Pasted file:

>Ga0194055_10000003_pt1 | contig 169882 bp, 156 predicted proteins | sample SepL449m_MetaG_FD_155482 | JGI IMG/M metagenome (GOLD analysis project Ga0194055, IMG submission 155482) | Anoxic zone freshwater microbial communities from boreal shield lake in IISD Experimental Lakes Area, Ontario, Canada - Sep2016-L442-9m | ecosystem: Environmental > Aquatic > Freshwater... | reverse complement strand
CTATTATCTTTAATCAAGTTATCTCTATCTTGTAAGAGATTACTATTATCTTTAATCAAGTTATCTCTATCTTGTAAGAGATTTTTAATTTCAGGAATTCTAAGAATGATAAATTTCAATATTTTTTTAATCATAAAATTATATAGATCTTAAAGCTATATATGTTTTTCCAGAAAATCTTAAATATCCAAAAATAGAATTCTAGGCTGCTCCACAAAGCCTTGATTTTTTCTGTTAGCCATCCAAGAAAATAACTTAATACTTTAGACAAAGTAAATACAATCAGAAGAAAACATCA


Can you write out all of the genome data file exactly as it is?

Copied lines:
>Ga0194055_10000003_pt1 | contig 169882 bp, 156 predicted proteins | sample SepL449m_MetaG_FD_155482 | JGI IMG/M metagenome (GOLD analysis project Ga0194055, IMG submission 155482) | Anoxic zone freshwater microbial communities from boreal shield lake in IISD Experimental Lakes Area, Ontario, Canada - Sep2016-L442-9m | ecosystem: Environmental > Aquatic > Freshwater... | reverse complement strand
CTATTATCTTTAATCAAGTTATCTCTATCTTGTAAGAGATTACTATTATCTTTAATCAAGTTATCTCTATCTTGTAAGAGATTTTTAATTTCAGGAATTCTAAGAATGATAAATTTCAATATTTTTTTAATCATAAAATTATATAGATCTTAAAGCTATATATGTTTTTCCAGAAAATCTTAAATATCCAAAAATAGAATTCTAGGCTGCTCCACAAAGCCTTGATTTTTTCTGTTAGCCATCCAAGAAAATAACTTAATACTTTAGACAAAGTAAATACAATCAGAAGAAAACATCA